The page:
'Zombie' Protesters Disrupt UC Regents Meeting
With budget problems looming for the state's higher education system, the University of California Board of Regents is meeting today as part of a two-day summer session that will include a vote on a possible tuition freeze for undergraduate students.
The board is expected to endorse Gov. Brown's tax proposal and to vote on the tuition freeze -- which is contingent on the tax measure's passage -- as well as a proposal to increase fees for as many as 57 professional programs at UC campuses.
Brown's initiative would increase the state's sales tax and income tax on California's highest earners.
Today's meeting, held at the University of California at San Francisco Mission Bay campus, began around 8:30 a.m. with public comment.
After the public comment period ended an hour later, dozens of students, campus workers and supporters dressed as "zombies" brought the meeting to a brief halt as they chanted, cheered, clapped, booed and hissed, and called on the regents not to approve any fee hikes.
During a "mic check," in which the group of protesters repeated the words of one of its members, the crowd said, "We reject the de-funding of public education in California."
They then broke out into the "Thriller" dance, with Michael Jackson's 1982 song blaring from a boom box.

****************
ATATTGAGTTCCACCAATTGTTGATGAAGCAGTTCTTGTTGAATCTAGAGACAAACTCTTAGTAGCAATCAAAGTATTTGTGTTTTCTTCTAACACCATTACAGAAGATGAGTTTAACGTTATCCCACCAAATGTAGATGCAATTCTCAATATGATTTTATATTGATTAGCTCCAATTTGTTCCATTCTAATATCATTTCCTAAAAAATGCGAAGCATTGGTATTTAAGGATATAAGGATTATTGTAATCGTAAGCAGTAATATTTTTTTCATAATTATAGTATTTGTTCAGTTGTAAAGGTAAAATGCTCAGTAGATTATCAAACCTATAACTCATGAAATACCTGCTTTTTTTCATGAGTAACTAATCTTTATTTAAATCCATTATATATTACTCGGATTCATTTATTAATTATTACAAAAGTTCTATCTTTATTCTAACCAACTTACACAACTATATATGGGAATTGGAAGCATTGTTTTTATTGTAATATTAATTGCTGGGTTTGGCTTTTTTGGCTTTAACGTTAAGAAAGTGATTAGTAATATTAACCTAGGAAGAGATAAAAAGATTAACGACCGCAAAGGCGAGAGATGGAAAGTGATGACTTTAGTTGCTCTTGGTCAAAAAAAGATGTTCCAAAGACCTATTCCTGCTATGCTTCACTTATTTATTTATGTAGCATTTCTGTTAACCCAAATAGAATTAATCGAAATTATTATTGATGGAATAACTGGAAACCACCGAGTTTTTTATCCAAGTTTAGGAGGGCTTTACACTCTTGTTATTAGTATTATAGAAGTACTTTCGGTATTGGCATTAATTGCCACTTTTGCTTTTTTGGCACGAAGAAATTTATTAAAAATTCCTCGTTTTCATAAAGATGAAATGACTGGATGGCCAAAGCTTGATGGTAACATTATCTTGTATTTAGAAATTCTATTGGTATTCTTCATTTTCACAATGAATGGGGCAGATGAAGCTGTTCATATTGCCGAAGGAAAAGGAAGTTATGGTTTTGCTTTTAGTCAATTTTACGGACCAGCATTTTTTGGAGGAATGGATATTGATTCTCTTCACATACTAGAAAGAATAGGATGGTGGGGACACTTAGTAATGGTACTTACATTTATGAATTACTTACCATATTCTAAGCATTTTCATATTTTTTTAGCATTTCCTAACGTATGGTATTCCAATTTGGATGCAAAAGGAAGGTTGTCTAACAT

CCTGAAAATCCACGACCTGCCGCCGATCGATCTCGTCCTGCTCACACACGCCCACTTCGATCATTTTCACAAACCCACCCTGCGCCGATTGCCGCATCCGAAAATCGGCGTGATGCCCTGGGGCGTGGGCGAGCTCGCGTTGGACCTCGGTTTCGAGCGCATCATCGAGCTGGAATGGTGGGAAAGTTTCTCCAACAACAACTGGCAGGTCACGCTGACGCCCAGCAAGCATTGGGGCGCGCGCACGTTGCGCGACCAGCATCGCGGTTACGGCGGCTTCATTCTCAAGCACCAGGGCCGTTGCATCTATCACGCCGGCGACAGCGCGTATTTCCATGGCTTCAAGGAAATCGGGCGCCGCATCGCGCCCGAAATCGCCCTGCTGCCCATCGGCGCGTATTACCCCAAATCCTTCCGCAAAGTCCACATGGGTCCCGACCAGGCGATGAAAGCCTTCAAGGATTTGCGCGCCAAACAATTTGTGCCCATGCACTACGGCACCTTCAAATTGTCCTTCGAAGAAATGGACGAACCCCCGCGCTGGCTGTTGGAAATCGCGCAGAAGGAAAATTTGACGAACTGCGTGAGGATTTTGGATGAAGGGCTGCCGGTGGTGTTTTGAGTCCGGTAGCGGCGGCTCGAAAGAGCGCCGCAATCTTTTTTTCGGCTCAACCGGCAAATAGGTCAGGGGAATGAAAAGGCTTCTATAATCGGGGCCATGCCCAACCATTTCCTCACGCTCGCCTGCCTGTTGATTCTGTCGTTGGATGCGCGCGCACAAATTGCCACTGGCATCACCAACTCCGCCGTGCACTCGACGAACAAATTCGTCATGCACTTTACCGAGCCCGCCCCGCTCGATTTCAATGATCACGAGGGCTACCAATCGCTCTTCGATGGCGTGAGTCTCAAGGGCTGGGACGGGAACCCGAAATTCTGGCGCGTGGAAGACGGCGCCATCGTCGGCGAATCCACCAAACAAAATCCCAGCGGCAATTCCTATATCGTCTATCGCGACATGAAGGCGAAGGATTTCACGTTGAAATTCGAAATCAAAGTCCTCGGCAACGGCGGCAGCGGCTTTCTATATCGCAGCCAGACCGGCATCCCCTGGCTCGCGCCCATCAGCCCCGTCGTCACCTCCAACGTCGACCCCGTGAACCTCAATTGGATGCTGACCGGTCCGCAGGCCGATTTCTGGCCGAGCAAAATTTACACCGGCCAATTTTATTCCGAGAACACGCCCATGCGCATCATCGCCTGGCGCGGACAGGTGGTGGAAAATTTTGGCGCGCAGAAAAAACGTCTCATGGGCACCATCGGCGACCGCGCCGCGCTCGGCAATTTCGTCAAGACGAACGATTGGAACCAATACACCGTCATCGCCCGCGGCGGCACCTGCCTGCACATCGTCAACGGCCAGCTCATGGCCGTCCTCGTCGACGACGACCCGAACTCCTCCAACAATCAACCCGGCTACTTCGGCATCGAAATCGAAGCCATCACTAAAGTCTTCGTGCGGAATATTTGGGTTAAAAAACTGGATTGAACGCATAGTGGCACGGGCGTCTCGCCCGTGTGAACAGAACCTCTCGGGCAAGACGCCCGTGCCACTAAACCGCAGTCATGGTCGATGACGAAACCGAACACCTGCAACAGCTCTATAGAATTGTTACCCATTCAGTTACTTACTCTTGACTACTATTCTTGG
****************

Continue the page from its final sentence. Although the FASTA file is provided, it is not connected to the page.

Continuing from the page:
As the Regents called for order, UCSF police assembled, announcing that they were ready to make arrests or use force to control the crowd.
The zombie crowd eventually dispersed, chanting, "No cuts, no fees; education should be free," and the board went into a brief closed session.
Andrea Barrera, a fourth-year student at UC Berkeley, said outside the meeting that she doesn't think the struggle to keep fee increases at bay is ever going to end.
Around 10 a.m., the board's open session resumed with a statement from Claudia Magana, a recent graduate of UC Santa Cruz who has served as UC Student Association president for the past two years.
"Every year we've fought to stop the fee increases," she said.
She said the fact that Brown's tax initiative made it to the ballot is a victory but said, "we haven't won yet."
"We need you to support this initiative," she told the board.
If the ballot measure passes, the UC system will receive $125 million in funding from the state, enabling it to stave off tuition increases. If it fails, the board could vote to increase tuition for undergrads by more than 20 percent to cover a mid-year $250 million shortfall.
Ali Oligny, a fourth-year English major at UC Berkeley who transferred from a community college in Southern California, said today's demonstration is a way to show the Regents that students are not standing idly by, but are showing "visibility about student fee hikes."
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